Huckabee decides to use tobacco money
LITTLE ROCK -- Gov. Mike Huckabee reversed himself Wednesday and said he would use money from the state's $1.6 billion tobacco settlement to save Medicaid services for thousands of Arkansans.
Huckabee announced his plan to use $2.9 million of tobacco money earmarked for expanding Medicaid services for adults ages 19-64 to offset planned cuts that would have eliminated the medically needy category on March 1.
That category of Medicaid covers about 30,000 people, recipients who are not typically Medicaid eligible but become so temporarily because of catastrophic medical problems that result in high bills. It also includes hundreds of low-income Arkansans with serious illnesses that carry large medication and treatment expenses.
Last week, Huckabee announced that an advance payment from the University of Arkansas for Medical Sciences would provide $1.5 million to save TEFRA, a Medicaid program that pays medical bills and offers services for 3,000 children with severely disabling or life-threatening disorders.
"We've dealt with the issue at hand," the governor said at a Capitol news conference. "Services are being continued without disruption and interruption."
Huckabee had insisted that tax increases and the tobacco settlement spending plan passed by voters in November 2000 were off-limits to those looking for ways to offset some of the $142 million in budget cuts.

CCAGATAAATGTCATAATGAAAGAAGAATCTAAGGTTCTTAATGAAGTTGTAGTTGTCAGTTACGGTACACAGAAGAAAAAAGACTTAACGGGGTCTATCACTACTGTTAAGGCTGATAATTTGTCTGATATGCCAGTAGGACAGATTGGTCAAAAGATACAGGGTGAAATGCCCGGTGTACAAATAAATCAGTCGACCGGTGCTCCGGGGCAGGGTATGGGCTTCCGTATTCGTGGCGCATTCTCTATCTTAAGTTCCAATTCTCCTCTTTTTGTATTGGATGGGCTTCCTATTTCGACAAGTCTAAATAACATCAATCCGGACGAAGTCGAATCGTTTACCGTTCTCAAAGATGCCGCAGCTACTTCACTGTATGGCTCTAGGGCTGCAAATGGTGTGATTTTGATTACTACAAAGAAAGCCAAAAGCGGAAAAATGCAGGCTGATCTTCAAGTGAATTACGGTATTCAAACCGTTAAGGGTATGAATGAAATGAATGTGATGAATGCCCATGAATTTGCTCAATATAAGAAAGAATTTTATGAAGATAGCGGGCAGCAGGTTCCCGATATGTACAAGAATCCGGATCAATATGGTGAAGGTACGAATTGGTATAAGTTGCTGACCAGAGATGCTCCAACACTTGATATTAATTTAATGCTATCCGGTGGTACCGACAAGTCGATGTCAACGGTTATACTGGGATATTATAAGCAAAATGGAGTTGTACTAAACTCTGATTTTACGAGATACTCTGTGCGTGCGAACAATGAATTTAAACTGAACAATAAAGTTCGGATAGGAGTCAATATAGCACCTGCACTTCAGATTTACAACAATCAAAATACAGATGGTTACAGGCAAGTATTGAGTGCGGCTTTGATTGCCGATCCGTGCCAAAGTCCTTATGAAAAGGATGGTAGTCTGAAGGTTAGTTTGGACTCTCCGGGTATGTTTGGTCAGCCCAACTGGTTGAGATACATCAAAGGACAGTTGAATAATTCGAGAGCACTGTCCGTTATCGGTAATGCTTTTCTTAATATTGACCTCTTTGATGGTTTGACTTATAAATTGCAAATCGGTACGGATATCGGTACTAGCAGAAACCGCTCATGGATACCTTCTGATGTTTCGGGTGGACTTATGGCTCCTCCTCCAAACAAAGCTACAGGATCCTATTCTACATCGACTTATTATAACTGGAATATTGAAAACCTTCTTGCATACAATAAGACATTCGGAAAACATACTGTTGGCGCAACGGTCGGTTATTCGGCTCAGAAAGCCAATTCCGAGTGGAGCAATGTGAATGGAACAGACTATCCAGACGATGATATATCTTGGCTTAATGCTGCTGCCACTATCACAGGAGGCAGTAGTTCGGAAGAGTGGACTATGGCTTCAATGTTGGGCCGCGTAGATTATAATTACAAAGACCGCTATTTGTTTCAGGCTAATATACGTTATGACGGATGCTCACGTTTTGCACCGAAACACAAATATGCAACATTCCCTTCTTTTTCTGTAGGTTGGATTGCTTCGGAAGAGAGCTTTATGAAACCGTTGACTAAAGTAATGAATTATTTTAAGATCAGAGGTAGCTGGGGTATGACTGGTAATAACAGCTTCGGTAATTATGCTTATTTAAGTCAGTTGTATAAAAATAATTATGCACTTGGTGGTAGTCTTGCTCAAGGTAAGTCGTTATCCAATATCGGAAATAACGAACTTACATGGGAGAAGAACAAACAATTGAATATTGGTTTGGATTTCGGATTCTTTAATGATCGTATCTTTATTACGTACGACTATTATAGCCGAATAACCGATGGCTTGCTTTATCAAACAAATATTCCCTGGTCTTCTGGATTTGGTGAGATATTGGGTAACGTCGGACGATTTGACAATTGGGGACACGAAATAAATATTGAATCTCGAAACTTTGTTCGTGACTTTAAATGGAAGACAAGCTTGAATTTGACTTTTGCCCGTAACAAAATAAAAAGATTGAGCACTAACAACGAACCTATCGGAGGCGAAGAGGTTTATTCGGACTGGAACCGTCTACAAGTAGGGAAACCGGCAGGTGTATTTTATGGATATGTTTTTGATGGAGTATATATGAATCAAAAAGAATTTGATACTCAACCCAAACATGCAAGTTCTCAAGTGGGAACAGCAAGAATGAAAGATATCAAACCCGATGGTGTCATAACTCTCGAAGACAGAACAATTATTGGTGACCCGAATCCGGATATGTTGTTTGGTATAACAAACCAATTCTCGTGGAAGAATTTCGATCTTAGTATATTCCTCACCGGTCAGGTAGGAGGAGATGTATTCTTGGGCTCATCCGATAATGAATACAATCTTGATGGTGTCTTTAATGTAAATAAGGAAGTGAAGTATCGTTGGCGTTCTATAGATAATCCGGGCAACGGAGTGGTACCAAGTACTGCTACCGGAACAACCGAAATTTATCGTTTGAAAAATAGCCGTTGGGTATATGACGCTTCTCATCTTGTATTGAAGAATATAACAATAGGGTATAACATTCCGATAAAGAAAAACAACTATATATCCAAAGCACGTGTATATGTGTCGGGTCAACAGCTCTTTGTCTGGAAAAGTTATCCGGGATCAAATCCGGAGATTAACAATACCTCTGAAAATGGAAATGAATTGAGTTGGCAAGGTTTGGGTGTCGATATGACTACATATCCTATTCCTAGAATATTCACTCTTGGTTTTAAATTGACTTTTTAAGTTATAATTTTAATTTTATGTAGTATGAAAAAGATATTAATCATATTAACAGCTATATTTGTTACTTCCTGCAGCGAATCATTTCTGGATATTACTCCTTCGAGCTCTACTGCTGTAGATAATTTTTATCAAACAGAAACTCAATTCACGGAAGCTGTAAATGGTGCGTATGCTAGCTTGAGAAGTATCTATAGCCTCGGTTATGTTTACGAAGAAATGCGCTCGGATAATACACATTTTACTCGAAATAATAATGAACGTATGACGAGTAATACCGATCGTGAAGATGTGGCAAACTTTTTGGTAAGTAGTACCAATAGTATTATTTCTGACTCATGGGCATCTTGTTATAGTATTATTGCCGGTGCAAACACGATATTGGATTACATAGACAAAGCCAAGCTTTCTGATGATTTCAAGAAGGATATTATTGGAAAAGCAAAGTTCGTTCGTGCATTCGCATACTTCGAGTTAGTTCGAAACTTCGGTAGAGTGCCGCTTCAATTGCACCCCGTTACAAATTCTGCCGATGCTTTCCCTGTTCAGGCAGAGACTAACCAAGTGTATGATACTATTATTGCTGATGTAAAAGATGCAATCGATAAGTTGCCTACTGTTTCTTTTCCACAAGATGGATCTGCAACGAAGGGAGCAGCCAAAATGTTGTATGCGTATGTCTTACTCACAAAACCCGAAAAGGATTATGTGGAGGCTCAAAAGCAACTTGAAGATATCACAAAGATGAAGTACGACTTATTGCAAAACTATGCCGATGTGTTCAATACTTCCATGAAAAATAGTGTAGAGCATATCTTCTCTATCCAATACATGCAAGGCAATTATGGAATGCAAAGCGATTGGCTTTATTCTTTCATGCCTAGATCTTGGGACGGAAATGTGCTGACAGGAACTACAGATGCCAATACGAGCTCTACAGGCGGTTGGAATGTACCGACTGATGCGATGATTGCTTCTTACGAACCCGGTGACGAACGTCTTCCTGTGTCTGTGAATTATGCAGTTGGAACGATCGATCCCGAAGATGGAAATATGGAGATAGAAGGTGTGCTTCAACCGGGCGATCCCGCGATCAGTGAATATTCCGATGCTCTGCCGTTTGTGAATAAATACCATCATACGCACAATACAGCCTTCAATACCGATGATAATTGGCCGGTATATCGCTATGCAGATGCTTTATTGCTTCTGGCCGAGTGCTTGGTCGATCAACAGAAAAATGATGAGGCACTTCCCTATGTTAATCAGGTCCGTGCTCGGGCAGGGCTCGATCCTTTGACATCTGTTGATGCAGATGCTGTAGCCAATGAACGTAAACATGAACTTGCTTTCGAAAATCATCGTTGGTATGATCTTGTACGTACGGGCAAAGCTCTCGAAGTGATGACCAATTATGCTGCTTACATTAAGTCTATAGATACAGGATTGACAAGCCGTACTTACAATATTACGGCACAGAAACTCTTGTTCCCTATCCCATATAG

The spending plan, pushed by the Coalition for a Healthy Arkansas Today, set up a $100 million trust fund and allocated annual payments totaling about $55 million from to health research, treatment and smoking prevention and cessation programs.
The governor announced the budget cuts Nov. 14 to address an economic downturn. Some solutions proposed to address the Medicaid cuts would have required legislative action in a special session.
"The way we're announcing ... gives us the ability to answer the need without having to have a session, without having to change the CHART formula," Huckabee said. "It totally keeps faith with the program and the voters, and the intentions."
On Nov. 30, the state Department of Human Services announced plans to eliminate the medically needy category in an effort to trim $12.8 million from Medicaid as part of the agency's share of the budget cuts.
The announcement created an uproar among parents and advocates for recipients of services that range from developmentally delayed children to senior citizens who receive health care in their homes.
Hundreds of people have attended meetings and rallies to oppose the cuts, alongside legislators who offered numerous solutions, including tapping the tobacco settlement money.
"I'm pleased they were able to save medically needy program, just as I was pleased about last week," House Speaker Shane Broadway, D-Bryant said. "We're disappointed that it doesn't take care of all the Medicaid cuts. Our plan would have allowed for that, and it would have paid counties (for holding state prisoners) and opened prison beds"
As late as Tuesday, Huckabee said he would meet with Broadway and Senate leader Mike Beebe to discuss their proposal to transfer tobacco money from anti-smoking programs into Medicaid. It also would have provided $4.5 million to reimburse counties for holding state prisoners and $1.4 million to help ease prison overcrowding.